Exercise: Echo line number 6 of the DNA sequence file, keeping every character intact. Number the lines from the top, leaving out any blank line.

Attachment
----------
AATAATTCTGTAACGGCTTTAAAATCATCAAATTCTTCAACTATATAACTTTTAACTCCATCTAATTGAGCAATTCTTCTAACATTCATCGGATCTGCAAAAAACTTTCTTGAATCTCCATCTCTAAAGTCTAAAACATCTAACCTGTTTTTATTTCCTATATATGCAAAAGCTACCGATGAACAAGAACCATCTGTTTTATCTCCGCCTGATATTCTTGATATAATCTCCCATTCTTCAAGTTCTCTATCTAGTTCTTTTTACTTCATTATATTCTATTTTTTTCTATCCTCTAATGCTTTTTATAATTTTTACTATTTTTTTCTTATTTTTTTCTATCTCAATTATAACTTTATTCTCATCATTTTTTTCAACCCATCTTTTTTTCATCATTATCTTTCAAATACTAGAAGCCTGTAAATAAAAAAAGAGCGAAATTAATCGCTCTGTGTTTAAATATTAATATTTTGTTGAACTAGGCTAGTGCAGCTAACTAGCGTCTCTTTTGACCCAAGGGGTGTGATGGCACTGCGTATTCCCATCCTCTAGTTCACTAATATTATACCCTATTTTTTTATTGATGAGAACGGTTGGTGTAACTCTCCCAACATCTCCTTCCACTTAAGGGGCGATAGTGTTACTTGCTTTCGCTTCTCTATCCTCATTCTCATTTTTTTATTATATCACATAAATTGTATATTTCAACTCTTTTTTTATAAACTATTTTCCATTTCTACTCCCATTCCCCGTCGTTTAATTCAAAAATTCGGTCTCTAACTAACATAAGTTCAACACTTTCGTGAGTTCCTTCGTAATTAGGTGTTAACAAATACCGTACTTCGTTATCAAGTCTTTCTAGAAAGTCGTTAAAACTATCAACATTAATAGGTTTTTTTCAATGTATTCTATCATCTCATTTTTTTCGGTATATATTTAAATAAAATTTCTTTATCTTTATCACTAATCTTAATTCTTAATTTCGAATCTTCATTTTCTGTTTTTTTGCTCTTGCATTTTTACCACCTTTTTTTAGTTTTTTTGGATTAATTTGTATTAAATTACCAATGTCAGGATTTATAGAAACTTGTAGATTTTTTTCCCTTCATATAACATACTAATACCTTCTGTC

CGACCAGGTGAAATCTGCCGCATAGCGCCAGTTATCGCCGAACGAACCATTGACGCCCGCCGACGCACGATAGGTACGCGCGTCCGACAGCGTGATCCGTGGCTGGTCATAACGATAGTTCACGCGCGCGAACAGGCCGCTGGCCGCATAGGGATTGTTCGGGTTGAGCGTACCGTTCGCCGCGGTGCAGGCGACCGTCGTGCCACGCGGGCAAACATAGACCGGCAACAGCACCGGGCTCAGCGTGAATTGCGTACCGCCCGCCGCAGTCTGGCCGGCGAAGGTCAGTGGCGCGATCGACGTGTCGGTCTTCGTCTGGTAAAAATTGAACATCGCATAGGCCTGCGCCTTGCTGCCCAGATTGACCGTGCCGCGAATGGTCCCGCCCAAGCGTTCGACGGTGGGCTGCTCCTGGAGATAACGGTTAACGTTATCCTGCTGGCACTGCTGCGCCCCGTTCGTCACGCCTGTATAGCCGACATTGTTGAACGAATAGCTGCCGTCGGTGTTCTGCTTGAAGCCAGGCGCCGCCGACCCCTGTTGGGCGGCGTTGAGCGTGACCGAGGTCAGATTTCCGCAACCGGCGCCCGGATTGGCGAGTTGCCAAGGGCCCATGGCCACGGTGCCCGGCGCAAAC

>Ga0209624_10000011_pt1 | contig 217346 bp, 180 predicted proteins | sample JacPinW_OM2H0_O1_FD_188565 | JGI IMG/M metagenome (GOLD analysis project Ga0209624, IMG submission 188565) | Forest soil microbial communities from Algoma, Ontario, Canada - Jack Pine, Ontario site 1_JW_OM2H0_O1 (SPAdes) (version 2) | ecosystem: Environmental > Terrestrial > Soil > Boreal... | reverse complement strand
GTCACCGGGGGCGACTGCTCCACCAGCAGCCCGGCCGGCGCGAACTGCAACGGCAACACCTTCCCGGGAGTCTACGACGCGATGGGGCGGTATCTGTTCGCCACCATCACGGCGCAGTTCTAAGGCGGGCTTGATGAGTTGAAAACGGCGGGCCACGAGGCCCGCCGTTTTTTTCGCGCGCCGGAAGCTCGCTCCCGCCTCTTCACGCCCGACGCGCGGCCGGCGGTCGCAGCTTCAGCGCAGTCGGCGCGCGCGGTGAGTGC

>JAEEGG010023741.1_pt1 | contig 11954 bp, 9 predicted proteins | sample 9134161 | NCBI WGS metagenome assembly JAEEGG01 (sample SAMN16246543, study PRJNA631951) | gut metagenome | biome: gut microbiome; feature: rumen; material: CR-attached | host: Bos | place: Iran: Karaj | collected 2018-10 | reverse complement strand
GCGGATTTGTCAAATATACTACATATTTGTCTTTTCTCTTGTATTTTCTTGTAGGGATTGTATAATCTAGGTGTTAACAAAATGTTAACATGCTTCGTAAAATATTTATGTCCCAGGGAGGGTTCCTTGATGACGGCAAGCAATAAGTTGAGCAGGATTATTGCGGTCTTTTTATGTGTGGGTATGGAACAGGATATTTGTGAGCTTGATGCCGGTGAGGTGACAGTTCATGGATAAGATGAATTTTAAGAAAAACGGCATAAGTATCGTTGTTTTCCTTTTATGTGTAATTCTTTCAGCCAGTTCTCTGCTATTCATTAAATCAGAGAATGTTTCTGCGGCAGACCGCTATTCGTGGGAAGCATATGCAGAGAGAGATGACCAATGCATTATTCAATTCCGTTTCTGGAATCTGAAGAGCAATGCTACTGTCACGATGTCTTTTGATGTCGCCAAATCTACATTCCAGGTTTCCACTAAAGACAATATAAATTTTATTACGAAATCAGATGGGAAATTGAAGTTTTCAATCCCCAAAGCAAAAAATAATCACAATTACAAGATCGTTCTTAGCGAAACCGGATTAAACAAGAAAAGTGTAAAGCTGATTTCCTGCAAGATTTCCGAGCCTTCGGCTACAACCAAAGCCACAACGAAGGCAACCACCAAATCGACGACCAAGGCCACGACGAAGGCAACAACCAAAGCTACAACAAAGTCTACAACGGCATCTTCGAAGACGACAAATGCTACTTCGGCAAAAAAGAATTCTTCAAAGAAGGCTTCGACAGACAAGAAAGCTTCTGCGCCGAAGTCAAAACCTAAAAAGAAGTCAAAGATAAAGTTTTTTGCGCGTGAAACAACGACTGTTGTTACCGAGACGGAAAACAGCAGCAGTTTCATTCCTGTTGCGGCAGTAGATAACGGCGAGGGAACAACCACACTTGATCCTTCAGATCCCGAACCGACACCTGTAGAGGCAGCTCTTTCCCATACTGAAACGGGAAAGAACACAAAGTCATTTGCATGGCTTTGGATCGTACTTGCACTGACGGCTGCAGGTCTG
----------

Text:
GCGGATTTGTCAAATATACTACATATTTGTCTTTTCTCTTGTATTTTCTTGTAGGGATTGTATAATCTAGGTGTTAACAAAATGTTAACATGCTTCGTAAAATATTTATGTCCCAGGGAGGGTTCCTTGATGACGGCAAGCAATAAGTTGAGCAGGATTATTGCGGTCTTTTTATGTGTGGGTATGGAACAGGATATTTGTGAGCTTGATGCCGGTGAGGTGACAGTTCATGGATAAGATGAATTTTAAGAAAAACGGCATAAGTATCGTTGTTTTCCTTTTATGTGTAATTCTTTCAGCCAGTTCTCTGCTATTCATTAAATCAGAGAATGTTTCTGCGGCAGACCGCTATTCGTGGGAAGCATATGCAGAGAGAGATGACCAATGCATTATTCAATTCCGTTTCTGGAATCTGAAGAGCAATGCTACTGTCACGATGTCTTTTGATGTCGCCAAATCTACATTCCAGGTTTCCACTAAAGACAATATAAATTTTATTACGAAATCAGATGGGAAATTGAAGTTTTCAATCCCCAAAGCAAAAAATAATCACAATTACAAGATCGTTCTTAGCGAAACCGGATTAAACAAGAAAAGTGTAAAGCTGATTTCCTGCAAGATTTCCGAGCCTTCGGCTACAACCAAAGCCACAACGAAGGCAACCACCAAATCGACGACCAAGGCCACGACGAAGGCAACAACCAAAGCTACAACAAAGTCTACAACGGCATCTTCGAAGACGACAAATGCTACTTCGGCAAAAAAGAATTCTTCAAAGAAGGCTTCGACAGACAAGAAAGCTTCTGCGCCGAAGTCAAAACCTAAAAAGAAGTCAAAGATAAAGTTTTTTGCGCGTGAAACAACGACTGTTGTTACCGAGACGGAAAACAGCAGCAGTTTCATTCCTGTTGCGGCAGTAGATAACGGCGAGGGAACAACCACACTTGATCCTTCAGATCCCGAACCGACACCTGTAGAGGCAGCTCTTTCCCATACTGAAACGGGAAAGAACACAAAGTCATTTGCATGGCTTTGGATCGTACTTGCACTGACGGCTGCAGGTCTG